A dad-of-three who considered suicide after being diagnosed with Parkinson’s Disease says a new service which helps terminally ill adults live well for longer has saved his life.
Pete Almond, 64, from Luton, said he supports the Macmillan Independence and Well-being Service, launched today and based at Keech Hospice Care, because it has given him back his quality of life after it seemed all hope was lost.
“I was diagnosed with Parkinson’s in 2005 and I was in a deep, dark place with depression. The bottom dropped out of my world because when you read about Parkinson’s there is not a pleasant future to look forward to,” said Pete
“I lost my family, I lost my home and I lost my job as a production engineer. I was referred to the service which has helped me enormously. It has been brilliant.
“It’s changed me mentally and physically. I would recommend anybody who has the chance to take up this opportunity and grab it while it is going. What have you got to lose?”
The Macmillan Independence and Well-being Service provides rehabilitation for people in Luton and South Bedfordshire with long-term, palliative conditions including; cancer, Parkinson’s Disease and other neurological disorders.
Lunar Summers, Macmillan Palliative Occupational Therapist at Keech Hospice Care, said staff at the hospice, work with patients either one-on-one or as part of wider group sessions.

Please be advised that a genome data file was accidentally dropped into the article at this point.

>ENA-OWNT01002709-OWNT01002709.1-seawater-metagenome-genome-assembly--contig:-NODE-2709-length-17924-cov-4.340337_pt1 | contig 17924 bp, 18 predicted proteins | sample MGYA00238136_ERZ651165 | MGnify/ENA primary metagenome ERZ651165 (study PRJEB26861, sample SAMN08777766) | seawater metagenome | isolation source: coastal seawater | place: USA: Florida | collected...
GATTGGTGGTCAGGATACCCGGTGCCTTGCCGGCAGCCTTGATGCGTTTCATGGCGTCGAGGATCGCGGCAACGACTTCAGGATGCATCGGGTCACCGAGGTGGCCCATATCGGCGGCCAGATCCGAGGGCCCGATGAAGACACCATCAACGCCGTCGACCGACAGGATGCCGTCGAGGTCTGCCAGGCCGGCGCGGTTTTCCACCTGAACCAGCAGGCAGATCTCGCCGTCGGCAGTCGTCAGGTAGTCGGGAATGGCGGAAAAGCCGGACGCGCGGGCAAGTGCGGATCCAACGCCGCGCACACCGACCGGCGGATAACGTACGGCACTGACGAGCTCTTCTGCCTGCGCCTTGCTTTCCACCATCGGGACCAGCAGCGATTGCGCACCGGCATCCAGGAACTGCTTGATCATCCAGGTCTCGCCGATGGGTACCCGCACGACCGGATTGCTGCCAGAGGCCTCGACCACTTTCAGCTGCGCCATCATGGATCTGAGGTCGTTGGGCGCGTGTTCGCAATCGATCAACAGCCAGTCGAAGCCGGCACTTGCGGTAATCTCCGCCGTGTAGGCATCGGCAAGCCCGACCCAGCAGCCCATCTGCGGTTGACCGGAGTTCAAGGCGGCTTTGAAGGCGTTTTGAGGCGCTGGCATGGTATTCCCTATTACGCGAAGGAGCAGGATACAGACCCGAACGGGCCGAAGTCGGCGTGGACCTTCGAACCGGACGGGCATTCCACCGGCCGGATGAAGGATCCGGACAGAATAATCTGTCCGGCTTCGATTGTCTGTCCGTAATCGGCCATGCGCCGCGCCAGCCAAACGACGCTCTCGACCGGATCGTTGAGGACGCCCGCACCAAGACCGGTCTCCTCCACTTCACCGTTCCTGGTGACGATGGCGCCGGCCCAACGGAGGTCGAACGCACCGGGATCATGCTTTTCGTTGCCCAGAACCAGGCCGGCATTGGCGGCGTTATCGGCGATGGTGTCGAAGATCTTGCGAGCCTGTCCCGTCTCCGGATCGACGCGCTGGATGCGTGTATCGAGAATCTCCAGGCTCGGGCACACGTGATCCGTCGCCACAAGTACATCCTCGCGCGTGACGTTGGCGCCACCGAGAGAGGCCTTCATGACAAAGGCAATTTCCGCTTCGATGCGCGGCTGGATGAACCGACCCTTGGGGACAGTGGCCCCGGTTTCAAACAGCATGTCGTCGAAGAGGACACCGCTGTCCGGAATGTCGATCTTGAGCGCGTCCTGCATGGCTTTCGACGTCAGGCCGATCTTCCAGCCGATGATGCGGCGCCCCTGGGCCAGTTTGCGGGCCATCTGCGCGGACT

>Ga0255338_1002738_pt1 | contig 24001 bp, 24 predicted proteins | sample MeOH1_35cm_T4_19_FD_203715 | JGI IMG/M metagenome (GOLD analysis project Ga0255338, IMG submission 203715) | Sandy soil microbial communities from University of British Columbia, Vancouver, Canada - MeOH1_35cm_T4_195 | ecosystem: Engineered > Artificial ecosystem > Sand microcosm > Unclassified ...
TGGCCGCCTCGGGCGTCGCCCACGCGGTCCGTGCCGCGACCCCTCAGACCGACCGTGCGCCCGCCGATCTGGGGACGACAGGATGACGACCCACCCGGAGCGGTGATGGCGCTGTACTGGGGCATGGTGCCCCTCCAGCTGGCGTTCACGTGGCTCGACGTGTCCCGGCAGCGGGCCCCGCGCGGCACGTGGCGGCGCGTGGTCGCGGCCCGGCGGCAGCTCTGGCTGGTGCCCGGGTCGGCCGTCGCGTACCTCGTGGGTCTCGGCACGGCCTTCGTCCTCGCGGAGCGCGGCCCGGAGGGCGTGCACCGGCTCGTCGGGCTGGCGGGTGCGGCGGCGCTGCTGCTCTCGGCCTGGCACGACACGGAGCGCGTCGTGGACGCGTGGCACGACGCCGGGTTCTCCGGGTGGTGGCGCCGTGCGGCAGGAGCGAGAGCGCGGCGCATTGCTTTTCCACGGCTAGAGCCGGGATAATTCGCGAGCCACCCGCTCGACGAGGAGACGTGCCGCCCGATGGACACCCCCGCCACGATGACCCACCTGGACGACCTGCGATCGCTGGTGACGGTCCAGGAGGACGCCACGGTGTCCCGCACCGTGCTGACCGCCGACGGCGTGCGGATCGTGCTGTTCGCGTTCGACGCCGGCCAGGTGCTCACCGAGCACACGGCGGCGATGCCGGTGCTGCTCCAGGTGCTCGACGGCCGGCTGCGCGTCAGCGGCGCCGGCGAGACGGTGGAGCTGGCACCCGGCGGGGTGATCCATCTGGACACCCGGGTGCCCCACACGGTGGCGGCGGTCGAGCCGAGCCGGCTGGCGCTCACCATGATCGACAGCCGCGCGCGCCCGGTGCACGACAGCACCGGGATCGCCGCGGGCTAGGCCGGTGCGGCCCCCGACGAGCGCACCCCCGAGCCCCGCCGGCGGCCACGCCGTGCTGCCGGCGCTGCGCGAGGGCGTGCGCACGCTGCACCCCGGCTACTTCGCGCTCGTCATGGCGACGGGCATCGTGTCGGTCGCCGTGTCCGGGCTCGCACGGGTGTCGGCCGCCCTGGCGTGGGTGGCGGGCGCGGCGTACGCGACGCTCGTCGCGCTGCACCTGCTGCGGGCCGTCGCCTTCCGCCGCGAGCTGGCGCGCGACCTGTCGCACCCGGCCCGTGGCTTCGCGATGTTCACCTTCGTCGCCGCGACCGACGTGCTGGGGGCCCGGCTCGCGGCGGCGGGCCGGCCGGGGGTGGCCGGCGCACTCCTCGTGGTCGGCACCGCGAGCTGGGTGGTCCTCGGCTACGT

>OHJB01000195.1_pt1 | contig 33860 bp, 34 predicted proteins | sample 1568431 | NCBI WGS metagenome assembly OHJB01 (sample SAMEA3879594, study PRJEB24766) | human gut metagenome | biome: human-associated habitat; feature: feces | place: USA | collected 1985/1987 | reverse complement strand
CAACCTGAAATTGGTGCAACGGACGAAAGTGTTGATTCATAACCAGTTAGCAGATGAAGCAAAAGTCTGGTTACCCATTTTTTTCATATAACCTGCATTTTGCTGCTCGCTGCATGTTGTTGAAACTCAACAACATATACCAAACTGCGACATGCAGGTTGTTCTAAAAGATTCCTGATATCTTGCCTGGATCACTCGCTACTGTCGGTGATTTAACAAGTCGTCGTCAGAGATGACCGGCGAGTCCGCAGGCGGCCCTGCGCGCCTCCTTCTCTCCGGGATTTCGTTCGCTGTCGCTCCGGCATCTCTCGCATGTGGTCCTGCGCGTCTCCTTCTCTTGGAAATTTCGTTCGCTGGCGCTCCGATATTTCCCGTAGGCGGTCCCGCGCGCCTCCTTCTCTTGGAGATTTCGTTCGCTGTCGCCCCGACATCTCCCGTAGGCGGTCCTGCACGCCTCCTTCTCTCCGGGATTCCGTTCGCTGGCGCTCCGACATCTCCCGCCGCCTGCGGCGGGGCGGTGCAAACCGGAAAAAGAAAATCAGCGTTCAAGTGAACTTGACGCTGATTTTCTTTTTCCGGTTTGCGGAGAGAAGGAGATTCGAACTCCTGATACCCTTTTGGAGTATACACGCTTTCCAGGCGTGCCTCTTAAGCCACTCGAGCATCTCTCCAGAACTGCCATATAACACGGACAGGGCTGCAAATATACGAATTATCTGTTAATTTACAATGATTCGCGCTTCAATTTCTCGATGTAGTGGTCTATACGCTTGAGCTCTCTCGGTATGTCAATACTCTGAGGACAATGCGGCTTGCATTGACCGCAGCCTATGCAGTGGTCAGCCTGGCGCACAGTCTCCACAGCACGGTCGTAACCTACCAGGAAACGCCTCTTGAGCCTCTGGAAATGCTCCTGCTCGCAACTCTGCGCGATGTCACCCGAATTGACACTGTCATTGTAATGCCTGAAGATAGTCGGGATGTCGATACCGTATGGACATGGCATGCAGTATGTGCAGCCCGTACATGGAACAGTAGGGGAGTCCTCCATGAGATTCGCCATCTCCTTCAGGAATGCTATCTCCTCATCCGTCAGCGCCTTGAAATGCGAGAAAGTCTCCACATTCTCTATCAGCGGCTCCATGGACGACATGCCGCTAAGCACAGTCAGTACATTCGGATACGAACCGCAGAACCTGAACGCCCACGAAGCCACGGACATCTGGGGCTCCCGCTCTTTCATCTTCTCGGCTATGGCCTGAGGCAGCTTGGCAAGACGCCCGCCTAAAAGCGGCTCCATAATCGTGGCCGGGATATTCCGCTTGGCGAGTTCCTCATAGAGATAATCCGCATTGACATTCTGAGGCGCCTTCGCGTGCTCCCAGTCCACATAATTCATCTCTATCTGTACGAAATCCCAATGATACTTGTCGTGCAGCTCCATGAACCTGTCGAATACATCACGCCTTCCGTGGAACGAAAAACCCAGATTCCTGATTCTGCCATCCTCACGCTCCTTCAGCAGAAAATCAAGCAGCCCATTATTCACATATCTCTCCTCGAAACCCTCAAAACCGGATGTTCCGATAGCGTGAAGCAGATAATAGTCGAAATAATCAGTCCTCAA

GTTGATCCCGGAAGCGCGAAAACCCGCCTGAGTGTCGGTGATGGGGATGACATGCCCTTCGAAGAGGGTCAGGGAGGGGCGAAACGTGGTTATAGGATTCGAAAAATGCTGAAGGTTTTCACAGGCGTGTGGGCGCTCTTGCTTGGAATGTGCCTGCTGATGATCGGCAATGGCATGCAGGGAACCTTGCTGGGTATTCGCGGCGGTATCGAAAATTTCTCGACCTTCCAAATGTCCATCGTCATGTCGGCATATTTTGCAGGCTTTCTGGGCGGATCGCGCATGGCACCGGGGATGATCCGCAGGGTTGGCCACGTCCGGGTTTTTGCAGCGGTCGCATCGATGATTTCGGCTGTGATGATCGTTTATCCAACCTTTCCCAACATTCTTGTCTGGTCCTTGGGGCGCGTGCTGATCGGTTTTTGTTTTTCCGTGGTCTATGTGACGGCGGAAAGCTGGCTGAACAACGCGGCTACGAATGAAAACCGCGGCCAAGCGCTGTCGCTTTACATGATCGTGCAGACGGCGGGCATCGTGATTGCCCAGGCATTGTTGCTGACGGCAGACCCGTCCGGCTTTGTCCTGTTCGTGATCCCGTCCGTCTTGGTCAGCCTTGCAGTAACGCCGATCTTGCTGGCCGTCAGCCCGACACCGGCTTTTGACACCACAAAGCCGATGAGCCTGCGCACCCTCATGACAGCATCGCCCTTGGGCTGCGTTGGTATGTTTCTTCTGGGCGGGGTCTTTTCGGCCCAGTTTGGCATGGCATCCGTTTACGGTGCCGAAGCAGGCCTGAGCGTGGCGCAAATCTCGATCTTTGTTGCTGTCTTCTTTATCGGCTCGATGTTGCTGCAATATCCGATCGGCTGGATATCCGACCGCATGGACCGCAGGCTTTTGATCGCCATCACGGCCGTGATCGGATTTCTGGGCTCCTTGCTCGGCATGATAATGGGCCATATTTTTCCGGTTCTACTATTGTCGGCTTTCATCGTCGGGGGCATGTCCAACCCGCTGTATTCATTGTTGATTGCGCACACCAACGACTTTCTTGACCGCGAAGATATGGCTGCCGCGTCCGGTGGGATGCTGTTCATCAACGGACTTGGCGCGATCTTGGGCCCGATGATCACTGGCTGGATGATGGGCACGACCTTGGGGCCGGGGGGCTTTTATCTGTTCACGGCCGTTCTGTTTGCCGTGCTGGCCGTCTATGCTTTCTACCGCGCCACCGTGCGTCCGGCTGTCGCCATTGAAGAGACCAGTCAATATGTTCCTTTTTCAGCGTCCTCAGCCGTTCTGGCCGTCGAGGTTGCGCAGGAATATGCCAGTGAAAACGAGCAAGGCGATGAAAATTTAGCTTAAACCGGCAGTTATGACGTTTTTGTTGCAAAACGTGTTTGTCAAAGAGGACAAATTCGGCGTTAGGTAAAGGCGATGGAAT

“We are about helping people to live well for longer, to enjoy their lives and live the best lives they can for the possible years to come. We provide treatment which has been proven to impact every aspect of people’s emotional and physical well-being,” said Lunar.
Kerry Boocock, Macmillan Palliative Physiotherapist at Keech Hospice Care, said the benefits the service provides to patients can have a dramatic effect on their lives.
“A lady with cancer joined our circuit group and after a few weeks told me she had built up the stamina to do some shopping - which is something she never thought she could do before – it’s had a massive impact on her confidence,” said Kerry.
The service is available to anyone in Luton and South Bedfordshire who is referred by their GP, consultant or specialist nurse to Keech Hospice Care. It is a partnership between Keech Hospice Care – which relies on the community for 70 per cent of the £5.6million it needs every year to survive – and Macmillan Cancer Support, which has funded the therapist roles.